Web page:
October 15, 2018
Imagine the terror: a rider is waiting for the bus, real-time info predicts it will come in 8 minutes, and then some spooky stuff starts to happen. The ETA suddenly jumps from 8 minutes up to 18 minutes, then immediately back down to 6 minutes. After 6 minutes, no bus comes. Only after waiting several minutes more — BOO! — a bus comes out of nowhere. Scaaaaary. What could cause such paranormal real-time activity?
Yes, ghost buses are frightfully common, and they’ll haunt your real-time apps if you let them. But there are many things you can do to exorcise these ghoulish fiends from your transit network. The first thing is learning to recognize the many types of ghost buses that may appear, and to know exactly what to do when they do.
Read on, if you dare…
Running out-of-service buses is part of operating any transit network. They’re necessary for deadheading, training operators, and testing new vehicles, among other things. And the great thing is that telling riders a bus is out of service is as simple as putting “OUT OF SERVICE” on the destination sign, right? Well, not unless you want a ghost bus.
Even when your buses aren’t in service, they’re likely still sending GPS signals to your real-time software. Most of the time your software will understand that these vehicles are indeed out of service, holding back the information from any passenger-facing apps. But every once in a while, if the out-of-service bus mimics a real route alignment, the software may mistake the bus for an in-service vehicle, adding the trip into passenger-facing apps.
The good news is that Swiftly’s Auto-Assigner feature is quite good at discerning out-of-service buses from those actually serving passengers. And as a fail-safe method, we’ll even set up custom feeds of trips that have been canceled for the day, preventing out-of-service buses from showing up in passenger-facing apps. MTA in Baltimore, for example, has successfully removed many would-be ghost buses from their network this way!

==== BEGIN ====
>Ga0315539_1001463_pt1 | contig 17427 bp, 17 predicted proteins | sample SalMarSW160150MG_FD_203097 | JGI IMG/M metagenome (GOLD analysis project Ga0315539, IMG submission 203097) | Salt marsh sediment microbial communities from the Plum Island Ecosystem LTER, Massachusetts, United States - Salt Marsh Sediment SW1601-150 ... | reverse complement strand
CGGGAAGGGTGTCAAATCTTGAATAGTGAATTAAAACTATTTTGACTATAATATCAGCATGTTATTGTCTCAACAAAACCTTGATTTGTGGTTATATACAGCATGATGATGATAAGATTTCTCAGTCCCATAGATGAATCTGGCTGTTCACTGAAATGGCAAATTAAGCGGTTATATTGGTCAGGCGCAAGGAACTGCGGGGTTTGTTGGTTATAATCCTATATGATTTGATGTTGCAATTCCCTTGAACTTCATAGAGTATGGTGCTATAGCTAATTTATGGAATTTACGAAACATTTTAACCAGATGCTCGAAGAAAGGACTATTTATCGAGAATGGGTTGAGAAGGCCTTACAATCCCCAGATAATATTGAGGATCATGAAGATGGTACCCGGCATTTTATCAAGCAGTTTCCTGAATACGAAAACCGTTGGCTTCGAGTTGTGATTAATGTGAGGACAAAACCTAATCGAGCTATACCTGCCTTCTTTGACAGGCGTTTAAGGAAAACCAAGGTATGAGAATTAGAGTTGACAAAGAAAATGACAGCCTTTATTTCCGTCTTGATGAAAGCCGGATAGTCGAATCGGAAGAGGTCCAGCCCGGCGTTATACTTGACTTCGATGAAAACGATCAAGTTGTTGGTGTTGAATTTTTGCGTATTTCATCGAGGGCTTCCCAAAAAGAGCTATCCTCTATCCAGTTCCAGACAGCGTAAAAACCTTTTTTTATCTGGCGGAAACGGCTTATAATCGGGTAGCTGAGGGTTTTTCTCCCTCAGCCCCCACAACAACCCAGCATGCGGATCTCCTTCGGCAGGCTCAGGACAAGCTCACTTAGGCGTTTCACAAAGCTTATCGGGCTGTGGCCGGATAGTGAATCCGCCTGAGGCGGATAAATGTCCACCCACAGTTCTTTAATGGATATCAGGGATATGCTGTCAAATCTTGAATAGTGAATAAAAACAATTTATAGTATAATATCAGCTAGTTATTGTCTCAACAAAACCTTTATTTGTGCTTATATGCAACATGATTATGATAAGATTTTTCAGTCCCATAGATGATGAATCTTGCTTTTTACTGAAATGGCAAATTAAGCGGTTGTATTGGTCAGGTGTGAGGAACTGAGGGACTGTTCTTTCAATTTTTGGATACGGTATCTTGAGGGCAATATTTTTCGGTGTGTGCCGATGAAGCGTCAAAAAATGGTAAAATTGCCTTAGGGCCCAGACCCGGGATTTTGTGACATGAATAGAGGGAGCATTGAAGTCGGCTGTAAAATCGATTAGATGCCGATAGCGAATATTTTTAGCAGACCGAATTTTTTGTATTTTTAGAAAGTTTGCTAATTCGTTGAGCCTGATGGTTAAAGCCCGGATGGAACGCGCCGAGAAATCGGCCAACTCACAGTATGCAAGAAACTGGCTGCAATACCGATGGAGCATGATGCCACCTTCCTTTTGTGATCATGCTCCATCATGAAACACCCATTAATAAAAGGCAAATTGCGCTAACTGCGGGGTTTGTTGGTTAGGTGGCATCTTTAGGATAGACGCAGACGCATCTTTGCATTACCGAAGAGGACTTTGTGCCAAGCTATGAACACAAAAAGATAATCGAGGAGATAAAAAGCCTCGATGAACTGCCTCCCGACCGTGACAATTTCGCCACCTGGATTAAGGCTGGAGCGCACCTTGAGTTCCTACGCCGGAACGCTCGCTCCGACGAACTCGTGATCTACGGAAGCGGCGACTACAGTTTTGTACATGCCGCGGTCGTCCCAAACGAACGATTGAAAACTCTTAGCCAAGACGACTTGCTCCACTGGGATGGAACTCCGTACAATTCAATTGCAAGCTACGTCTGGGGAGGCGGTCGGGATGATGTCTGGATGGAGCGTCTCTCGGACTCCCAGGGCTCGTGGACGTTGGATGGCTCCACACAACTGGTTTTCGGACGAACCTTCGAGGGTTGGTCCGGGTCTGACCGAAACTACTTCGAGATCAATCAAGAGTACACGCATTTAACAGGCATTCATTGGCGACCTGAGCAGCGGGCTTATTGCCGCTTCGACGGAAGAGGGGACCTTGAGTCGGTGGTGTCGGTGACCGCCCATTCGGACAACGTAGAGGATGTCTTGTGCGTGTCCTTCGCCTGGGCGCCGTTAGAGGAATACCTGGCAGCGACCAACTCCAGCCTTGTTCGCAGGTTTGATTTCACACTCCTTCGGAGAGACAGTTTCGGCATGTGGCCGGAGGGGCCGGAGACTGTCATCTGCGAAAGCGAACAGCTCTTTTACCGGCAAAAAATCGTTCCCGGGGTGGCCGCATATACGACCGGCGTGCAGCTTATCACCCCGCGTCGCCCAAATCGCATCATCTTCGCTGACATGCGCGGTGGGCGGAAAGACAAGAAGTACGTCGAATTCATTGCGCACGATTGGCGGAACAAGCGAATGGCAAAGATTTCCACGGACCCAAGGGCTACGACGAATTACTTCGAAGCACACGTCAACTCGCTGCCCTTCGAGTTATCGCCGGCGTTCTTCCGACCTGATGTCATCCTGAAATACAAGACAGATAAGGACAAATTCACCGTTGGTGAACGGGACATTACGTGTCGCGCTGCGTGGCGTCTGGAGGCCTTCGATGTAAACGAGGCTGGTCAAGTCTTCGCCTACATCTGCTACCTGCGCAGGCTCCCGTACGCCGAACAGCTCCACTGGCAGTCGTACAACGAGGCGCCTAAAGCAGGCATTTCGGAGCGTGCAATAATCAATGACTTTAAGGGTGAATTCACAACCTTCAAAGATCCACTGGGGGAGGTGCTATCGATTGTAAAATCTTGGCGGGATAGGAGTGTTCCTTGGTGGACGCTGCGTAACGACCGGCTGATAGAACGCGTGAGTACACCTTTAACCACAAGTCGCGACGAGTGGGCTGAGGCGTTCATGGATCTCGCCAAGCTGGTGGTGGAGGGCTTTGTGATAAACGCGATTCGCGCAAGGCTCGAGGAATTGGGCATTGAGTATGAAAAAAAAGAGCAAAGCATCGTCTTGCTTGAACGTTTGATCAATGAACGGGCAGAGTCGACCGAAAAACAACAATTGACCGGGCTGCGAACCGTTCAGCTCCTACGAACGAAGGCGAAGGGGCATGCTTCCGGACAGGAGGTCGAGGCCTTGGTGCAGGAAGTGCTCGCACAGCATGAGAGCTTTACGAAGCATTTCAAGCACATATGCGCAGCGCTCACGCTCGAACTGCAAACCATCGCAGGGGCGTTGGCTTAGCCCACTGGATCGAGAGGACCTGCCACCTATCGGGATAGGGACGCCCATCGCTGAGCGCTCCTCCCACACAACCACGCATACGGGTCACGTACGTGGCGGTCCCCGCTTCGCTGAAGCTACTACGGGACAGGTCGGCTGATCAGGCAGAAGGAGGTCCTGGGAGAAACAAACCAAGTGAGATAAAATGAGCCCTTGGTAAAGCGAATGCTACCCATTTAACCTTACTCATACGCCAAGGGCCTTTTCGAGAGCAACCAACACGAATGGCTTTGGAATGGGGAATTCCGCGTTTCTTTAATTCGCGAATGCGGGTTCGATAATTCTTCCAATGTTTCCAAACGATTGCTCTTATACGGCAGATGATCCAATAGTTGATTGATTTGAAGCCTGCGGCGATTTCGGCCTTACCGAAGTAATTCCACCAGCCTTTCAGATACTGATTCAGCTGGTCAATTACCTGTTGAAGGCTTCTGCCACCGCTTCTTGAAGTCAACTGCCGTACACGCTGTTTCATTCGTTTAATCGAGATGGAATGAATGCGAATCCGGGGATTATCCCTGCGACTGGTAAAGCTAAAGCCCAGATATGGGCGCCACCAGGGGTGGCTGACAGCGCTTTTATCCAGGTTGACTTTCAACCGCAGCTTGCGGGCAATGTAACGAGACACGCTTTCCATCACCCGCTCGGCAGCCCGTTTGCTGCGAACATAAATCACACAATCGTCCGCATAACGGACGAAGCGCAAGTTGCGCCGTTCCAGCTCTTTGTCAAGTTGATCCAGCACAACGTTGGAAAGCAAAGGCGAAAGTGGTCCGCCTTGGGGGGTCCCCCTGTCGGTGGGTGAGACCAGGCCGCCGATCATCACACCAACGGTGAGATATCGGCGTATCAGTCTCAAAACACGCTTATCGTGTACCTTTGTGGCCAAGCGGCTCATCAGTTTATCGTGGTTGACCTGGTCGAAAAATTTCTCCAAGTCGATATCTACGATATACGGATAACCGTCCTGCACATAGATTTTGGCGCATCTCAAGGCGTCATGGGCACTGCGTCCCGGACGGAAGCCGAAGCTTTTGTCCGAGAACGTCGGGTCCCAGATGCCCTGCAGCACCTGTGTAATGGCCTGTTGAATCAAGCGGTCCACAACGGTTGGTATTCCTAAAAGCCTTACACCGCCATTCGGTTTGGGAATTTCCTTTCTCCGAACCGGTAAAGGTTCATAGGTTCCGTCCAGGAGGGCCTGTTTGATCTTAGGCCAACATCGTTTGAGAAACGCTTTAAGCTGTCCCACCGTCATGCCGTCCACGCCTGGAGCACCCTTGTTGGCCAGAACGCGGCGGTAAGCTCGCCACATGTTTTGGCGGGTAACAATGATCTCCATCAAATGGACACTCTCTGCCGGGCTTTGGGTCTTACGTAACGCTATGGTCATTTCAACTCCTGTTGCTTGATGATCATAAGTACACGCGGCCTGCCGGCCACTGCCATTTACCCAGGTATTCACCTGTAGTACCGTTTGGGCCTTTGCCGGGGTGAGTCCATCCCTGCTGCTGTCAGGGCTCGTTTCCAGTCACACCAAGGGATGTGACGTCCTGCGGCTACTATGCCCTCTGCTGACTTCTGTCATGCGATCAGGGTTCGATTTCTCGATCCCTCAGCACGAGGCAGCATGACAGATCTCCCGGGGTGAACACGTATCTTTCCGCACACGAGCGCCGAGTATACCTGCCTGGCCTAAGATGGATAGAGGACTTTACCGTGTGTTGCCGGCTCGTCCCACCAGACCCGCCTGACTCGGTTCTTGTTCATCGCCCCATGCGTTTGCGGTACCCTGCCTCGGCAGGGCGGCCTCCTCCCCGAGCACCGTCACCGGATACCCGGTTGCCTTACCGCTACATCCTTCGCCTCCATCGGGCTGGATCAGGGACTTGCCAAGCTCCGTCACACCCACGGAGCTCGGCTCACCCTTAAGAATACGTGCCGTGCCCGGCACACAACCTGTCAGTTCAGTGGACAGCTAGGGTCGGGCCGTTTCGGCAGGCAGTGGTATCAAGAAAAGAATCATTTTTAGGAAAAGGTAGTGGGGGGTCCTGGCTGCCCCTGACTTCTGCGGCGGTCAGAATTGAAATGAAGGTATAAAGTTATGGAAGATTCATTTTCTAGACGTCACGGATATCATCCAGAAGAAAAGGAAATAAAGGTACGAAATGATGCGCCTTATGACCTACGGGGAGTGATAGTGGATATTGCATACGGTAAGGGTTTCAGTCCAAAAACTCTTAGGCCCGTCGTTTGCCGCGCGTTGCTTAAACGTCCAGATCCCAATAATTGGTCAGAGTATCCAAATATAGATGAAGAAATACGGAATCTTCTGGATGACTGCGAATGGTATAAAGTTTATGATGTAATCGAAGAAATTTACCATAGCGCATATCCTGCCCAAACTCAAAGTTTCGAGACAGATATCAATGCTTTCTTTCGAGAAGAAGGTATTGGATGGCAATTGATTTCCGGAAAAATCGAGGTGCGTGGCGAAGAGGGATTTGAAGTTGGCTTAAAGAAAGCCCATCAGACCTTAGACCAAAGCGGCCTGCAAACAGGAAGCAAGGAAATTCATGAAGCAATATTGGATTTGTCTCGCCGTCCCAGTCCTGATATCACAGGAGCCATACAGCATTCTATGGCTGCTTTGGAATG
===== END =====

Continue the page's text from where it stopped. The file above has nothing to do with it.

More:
Rider-facing apps need to relay real-time info to passengers all the time, not just when buses are turned on. That means that before a vehicle block starts, and vehicle engines aren’t running yet (and GPS info isn’t flowing), ETAs have to come from somewhere. In these cases, most real-time software will revert to scheduled timetables to generate vehicle ETAs. For example, if the first trip in a block starts at 6:00am and is scheduled to arrive at Timepoint A at 6:08am, a rider waiting at Timepoint A checking her app at 5:59am will see an ETA of 9 minutes.
But what happens when the operator of that trip starts up his vehicle late, say, at 6:03am? If not handled well, the ETA at Timepoint A will jump from the scheduled 6:08am to 6:11am — and the rider will see the ETA suddenly jump as well. The worst case version of this scenario is if the trip starts 8 minutes late: the app would continue to count down to an ETA of 0 minutes based on the timetable, but the bus simply wouldn’t show up. How’s that for ghostly?
Swiftly’s predictions are the most accurate in the industry, meaning that even in situations like these, we continue to adjust the predictions while the bus is still stopped at the terminal, and the predictions won’t wrongly count down to zero. If it looks like the bus won’t make the trip, we’ll remove it. And our algorithms ensure that ETAs never revert to schedule-based predictions unless absolutely necessary. We also work with Transit App to differentiate real-time ETAs from schedule-based ones, displaying “radio” icons for predictions based on actual GPS data. Doing this, we recently partnered with MBTA in Boston to improve their prediction accuracy by 10%!
It happens: sometimes buses get so far behind schedule it’s necessary to alight all passengers so the bus can skip stops and try to get back on schedule. But for riders waiting for these buses farther down the line, short turns appear to be outright sorcery. From their perspective, the ETA slowly counts down as the crowded bus gets nearer. But as soon as the vehicle is pulled from service, the ETA jumps to the next vehicle behind the pulled one, leading to some head-scratching (and infuriating) moments.
The best antidote for these types of scenarios is to avoid short turns in the first place. Swiftly’s Run-Times module makes it easy to identify trips that regularly exceed recovery time, so you can build enough layover time into your schedule and reduce the number of short turns to begin with!
These are just some common scenarios that lead to ghost buses. Of course there are more, but in the “spirit” of brevity, we’ll keep it at that. In the meantime, when there’s something strange in your bus system, who you gonna call? Swiftly, the Ghostbus-ters!
For more info about how Swiftly can help reduce ghost buses at your agency, reach out at email@example.com